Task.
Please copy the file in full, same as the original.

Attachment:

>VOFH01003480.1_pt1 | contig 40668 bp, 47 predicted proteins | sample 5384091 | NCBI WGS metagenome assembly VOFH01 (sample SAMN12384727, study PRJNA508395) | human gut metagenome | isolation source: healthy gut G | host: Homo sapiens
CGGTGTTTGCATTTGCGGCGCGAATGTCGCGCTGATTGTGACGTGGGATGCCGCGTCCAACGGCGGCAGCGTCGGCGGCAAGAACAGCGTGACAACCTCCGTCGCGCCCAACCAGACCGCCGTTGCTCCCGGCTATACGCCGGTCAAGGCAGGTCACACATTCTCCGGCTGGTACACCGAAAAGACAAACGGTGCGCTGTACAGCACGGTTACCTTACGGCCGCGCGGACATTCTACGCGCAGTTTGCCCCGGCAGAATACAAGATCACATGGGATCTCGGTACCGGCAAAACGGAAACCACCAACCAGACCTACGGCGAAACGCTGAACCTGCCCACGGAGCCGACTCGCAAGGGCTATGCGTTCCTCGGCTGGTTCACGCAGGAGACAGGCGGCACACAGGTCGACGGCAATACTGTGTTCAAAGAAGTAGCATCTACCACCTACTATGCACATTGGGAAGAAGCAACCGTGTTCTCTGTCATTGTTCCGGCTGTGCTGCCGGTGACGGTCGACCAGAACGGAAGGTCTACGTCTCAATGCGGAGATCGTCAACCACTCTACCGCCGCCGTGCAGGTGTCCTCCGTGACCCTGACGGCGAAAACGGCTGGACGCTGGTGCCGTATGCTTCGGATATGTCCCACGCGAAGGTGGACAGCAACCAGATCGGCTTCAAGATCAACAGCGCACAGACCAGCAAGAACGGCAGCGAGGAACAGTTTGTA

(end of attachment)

>VOFH01003480.1_pt1 | contig 40668 bp, 47 predicted proteins | sample 5384091 | NCBI WGS metagenome assembly VOFH01 (sample SAMN12384727, study PRJNA508395) | human gut metagenome | isolation source: healthy gut G | host: Homo sapiens
CGGTGTTTGCATTTGCGGCGCGAATGTCGCGCTGATTGTGACGTGGGATGCCGCGTCCAACGGCGGCAGCGTCGGCGGCAAGAACAGCGTGACAACCTCCGTCGCGCCCAACCAGACCGCCGTTGCTCCCGGCTATACGCCGGTCAAGGCAGGTCACACATTCTCCGGCTGGTACACCGAAAAGACAAACGGTGCGCTGTACAGCACGGTTACCTTACGGCCGCGCGGACATTCTACGCGCAGTTTGCCCCGGCAGAATACAAGATCACATGGGATCTCGGTACCGGCAAAACGGAAACCACCAACCAGACCTACGGCGAAACGCTGAACCTGCCCACGGAGCCGACTCGCAAGGGCTATGCGTTCCTCGGCTGGTTCACGCAGGAGACAGGCGGCACACAGGTCGACGGCAATACTGTGTTCAAAGAAGTAGCATCTACCACCTACTATGCACATTGGGAAGAAGCAACCGTGTTCTCTGTCATTGTTCCGGCTGTGCTGCCGGTGACGGTCGACCAGAACGGAAGGTCTACGTCTCAATGCGGAGATCGTCAACCACTCTACCGCCGCCGTGCAGGTGTCCTCCGTGACCCTGACGGCGAAAACGGCTGGACGCTGGTGCCGTATGCTTCGGATATGTCCCACGCGAAGGTGGACAGCAACCAGATCGGCTTCAAGATCAACAGCGCACAGACCAGCAAGAACGGCAGCGAGGAACAGTTTGTA